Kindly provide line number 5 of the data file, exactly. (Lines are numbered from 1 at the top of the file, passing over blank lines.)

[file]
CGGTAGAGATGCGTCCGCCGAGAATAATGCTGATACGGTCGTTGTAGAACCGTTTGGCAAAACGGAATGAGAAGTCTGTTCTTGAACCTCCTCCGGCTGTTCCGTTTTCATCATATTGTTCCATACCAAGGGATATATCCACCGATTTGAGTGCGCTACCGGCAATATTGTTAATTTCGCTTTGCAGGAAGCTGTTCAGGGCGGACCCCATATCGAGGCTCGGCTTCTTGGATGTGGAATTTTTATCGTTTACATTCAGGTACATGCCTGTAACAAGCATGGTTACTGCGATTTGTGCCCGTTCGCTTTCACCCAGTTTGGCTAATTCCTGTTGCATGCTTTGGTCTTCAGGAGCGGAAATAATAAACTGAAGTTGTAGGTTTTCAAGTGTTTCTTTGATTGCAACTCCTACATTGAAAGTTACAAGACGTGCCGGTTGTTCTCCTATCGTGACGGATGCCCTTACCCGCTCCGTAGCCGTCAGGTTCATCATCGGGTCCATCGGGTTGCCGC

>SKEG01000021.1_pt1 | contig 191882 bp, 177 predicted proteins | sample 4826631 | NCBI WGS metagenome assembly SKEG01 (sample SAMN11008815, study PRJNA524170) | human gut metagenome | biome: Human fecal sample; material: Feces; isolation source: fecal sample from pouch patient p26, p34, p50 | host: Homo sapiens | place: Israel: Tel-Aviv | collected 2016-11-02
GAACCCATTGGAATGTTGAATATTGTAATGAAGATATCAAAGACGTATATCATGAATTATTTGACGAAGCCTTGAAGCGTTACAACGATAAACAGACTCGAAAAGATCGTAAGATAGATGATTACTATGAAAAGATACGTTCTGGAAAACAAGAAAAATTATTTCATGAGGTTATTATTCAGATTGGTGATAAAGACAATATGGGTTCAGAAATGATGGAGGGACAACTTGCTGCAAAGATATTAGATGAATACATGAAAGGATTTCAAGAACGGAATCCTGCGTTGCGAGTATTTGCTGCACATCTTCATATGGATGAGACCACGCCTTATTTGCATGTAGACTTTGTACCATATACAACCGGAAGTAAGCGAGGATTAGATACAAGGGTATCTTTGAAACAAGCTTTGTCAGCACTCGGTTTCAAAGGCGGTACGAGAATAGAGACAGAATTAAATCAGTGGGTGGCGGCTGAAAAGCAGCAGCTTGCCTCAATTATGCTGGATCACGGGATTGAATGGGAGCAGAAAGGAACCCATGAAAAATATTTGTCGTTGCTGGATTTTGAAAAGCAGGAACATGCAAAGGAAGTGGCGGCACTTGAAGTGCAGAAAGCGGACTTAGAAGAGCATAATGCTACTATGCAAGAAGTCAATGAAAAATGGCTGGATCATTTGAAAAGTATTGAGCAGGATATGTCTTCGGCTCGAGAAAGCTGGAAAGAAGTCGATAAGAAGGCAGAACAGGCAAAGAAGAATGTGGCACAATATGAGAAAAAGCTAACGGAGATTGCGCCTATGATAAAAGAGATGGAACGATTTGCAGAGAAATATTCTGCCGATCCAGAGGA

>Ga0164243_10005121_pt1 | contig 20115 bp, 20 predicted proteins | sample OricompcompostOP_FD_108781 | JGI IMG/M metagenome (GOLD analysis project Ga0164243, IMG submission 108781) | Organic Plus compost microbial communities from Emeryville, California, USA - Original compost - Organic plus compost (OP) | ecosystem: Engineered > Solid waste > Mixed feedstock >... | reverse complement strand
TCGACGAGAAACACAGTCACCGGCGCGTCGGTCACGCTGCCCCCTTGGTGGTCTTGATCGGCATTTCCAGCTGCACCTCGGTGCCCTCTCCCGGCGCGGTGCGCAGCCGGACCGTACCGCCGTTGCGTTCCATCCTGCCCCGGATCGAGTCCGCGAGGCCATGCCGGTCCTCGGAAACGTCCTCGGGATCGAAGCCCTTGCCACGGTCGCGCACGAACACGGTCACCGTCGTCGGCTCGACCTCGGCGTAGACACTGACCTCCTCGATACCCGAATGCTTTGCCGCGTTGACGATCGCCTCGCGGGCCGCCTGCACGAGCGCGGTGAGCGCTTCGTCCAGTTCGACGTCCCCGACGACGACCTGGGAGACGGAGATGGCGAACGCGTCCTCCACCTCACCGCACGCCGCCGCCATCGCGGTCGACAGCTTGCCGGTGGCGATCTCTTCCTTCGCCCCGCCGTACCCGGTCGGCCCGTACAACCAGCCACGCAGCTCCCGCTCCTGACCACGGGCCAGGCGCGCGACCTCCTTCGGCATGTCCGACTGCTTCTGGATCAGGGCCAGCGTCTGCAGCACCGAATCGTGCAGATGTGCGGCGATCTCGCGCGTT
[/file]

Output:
TCGACGAGAAACACAGTCACCGGCGCGTCGGTCACGCTGCCCCCTTGGTGGTCTTGATCGGCATTTCCAGCTGCACCTCGGTGCCCTCTCCCGGCGCGGTGCGCAGCCGGACCGTACCGCCGTTGCGTTCCATCCTGCCCCGGATCGAGTCCGCGAGGCCATGCCGGTCCTCGGAAACGTCCTCGGGATCGAAGCCCTTGCCACGGTCGCGCACGAACACGGTCACCGTCGTCGGCTCGACCTCGGCGTAGACACTGACCTCCTCGATACCCGAATGCTTTGCCGCGTTGACGATCGCCTCGCGGGCCGCCTGCACGAGCGCGGTGAGCGCTTCGTCCAGTTCGACGTCCCCGACGACGACCTGGGAGACGGAGATGGCGAACGCGTCCTCCACCTCACCGCACGCCGCCGCCATCGCGGTCGACAGCTTGCCGGTGGCGATCTCTTCCTTCGCCCCGCCGTACCCGGTCGGCCCGTACAACCAGCCACGCAGCTCCCGCTCCTGACCACGGGCCAGGCGCGCGACCTCCTTCGGCATGTCCGACTGCTTCTGGATCAGGGCCAGCGTCTGCAGCACCGAATCGTGCAGATGTGCGGCGATCTCGCGCGTT